What is an M.2 SSD?  Pros, cons, and buying tips

What is an M.2 SSD? Pros, cons, and buying tips
What is an M.2 SSD? Pros, cons, and buying tips

If you are assembling a new computer or if you wanted to increase the speed of the laptop, you may have started thinking about SSD.  But since there are several types of SSD in the market, if you don’t choose the most suitable one, you will definitely have to spend more than twenty thousand rupees.

 Why be wary of SATA SSDs?

One type of SSD available in the market is SATA SSD.  These connect to the computer through the SATA port just like a regular HDD.  The shape of these is as big as a normal HDD.  It’s a good solution for older laptops (those without an NVMe slot).  After these came mSATA SSDs, which were smaller, thinner, and caseless, faster than SATA due to PCIe connectivity.  They are suitable for small-size or thin laptops.  For modern computers, their application is disadvantageous.

If you go to a store and put an SSD in your computer, they may remove your existing HDD and replace it with a SATA SSD.  But from that (PCIe mSATA) the speed you get is about 750MB/s.  Alternatively, you can also get an M.2 SSD if the existing HDD has an NVMe slot.

Thus having both HDD and SSD is advantageous.  Because moving or storing large files on SSDs wears them out quickly.  But an SSD is very beneficial for Windows to boot very quickly.  So, you can use the other HDD to store movies or songs using the software you use frequently with Windows on the SSD.

 Available forms of M.2

Originally known as Next Generation Form Factor (NGFF), M.2 is the modern capacity form that came after mSATA.  Even though this SSD technology can be adapted to any computer, as mentioned before, it does not achieve maximum speed in all ways.  However, in choosing the right one for your motherboard, you will find the following methods.

Depending on the bus type

SATA: This option allows connecting the SATA 3.0 port to the M.2 connector through the AHCI driver.  The speed here is very low and even older SATA computers benefit from connecting an SSD.

 AHCI: This method can be used to add SSDs to low-cost motherboards and older operating systems.  An SSD connected in this way has a higher speed compared to an HDD and a SATA (AHCI) can get about 600MB/s.

 NVMe: This is based on PCIe.  This makes the most of an SSD and can achieve speeds as high as 3GB/s.

 This makes it clear to you that M.2 is just a form factor and SATA or NVMe is the bus mode used for data exchange with the computer, so they are multiple.

 Depending on the connector

 An M.2 SSD is also divided into parts depending on how it connects to the motherboard.  This is mentioned near the motherboard connector or in the user manual, so you should check it before buying the SSD.  The following types are called the Key and are separated by slots between the pins on the end of the SSD.

 B: There is a single slot after 6 Pins on the left side.  The data transfer speed is 10Gbit/s.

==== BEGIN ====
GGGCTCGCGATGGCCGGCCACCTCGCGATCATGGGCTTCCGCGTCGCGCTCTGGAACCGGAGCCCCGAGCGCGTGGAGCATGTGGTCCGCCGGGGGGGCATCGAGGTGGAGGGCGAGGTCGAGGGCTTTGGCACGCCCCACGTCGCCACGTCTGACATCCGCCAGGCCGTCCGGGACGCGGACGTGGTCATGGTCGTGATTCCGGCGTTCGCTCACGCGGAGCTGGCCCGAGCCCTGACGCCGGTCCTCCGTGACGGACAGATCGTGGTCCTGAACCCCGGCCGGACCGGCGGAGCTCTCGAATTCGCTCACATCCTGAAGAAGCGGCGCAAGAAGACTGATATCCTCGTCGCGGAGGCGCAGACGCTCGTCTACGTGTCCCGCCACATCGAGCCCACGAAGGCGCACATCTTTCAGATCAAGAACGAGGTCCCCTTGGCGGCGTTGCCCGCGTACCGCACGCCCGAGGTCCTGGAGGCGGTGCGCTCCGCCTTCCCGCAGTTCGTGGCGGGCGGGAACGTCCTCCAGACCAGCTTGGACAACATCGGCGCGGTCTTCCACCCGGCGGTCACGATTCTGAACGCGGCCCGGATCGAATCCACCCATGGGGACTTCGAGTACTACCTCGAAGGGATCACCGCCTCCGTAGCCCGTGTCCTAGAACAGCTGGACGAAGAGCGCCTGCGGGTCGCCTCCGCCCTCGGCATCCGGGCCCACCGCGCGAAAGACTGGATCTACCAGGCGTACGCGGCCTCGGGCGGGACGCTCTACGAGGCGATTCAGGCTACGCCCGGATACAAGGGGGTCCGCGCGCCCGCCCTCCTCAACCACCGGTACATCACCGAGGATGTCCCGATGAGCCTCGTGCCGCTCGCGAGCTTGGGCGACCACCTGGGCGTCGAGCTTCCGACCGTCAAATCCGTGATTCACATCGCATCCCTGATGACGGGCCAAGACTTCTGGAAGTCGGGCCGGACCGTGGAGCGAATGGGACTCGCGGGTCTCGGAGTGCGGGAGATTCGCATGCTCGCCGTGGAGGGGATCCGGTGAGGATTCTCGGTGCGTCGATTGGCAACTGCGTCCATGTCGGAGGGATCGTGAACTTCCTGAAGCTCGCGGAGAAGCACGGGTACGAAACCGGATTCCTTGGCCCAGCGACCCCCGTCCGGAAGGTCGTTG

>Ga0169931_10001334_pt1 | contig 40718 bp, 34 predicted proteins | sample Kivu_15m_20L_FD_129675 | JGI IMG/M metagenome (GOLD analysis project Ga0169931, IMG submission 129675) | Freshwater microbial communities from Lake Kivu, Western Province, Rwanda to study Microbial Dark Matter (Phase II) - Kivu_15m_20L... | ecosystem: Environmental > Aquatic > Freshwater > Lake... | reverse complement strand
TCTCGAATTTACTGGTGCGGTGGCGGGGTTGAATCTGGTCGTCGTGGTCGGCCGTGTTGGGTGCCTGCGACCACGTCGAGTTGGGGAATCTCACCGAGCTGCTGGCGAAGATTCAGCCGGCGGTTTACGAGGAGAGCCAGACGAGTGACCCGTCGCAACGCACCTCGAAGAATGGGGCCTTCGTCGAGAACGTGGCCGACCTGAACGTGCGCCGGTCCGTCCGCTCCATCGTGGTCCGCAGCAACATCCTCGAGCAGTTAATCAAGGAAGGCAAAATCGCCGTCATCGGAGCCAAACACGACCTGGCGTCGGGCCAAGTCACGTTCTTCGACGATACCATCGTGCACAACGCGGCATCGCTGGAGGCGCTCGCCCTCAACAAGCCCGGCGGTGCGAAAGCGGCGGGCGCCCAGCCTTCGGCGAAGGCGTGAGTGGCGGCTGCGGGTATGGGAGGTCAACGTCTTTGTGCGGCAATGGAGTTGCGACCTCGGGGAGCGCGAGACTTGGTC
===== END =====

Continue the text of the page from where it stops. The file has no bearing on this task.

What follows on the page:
M: A single slot is applied after Pin 5 from the right end and claims a data transfer speed of 20Gbit/s.

 B+M: Here it is designed to fit both types of motherboards with both of the above slots.  The speed is 10Gbit/s.

Check support from BIOS

Even if we select the SSD according to the correct bus type and key, there may be other disadvantages due to the BIOS version.  Because some motherboards do not facilitate booting directly from PCIe.  If you are going to use the SSD with the aim of booting the operating system quickly, it is wise to check this first before spending.

You can enter the BIOS with the key for your computers, such as F2 or Del, and verify that it is possible to enable the M.2 enable facility to boot from it.  Modern computers with an NVMe slot usually have PCIe boot support, so this isn’t much of a problem.

 Advantages and Disadvantages of M.2

Computer-capacity hardware manufacturers are now focusing more and more on producing SSDs.  M.2, PCIe capacities and NVMe are the king princes that will soon become the main capacity system in computers, despite the fact that SSDs are not suitable for long-term use and have a shorter lifespan than HDDs.  This reduces the weight, thickness, battery drain and even the time it takes for data to circulate.

The disadvantages of M.2 are that it is not compatible with every computer.  Even if you connect it through an adapter, if you don’t get the maximum data transfer speed, if you can’t boot, you won’t be able to benefit from it.  Also, an M.2 costs four times as much as a gigabyte of HDD, so it’s still a bit out of the affordable price range.

Both these negative factors are resolved over time.  When you buy a new computer, the compatibility problem disappears, and just like the price of HDDs was high at that time and now the price has gone down, one day SSDs will also come at a very low price.  But maybe even faster technology will have arrived by then.

So, if you don’t spend because of the simple wave of “everyone is putting it, I have to install an SSD”, if you check if your computer can get the most out of it, you will be able to enjoy the maximum amount of benefits without any of these problems.

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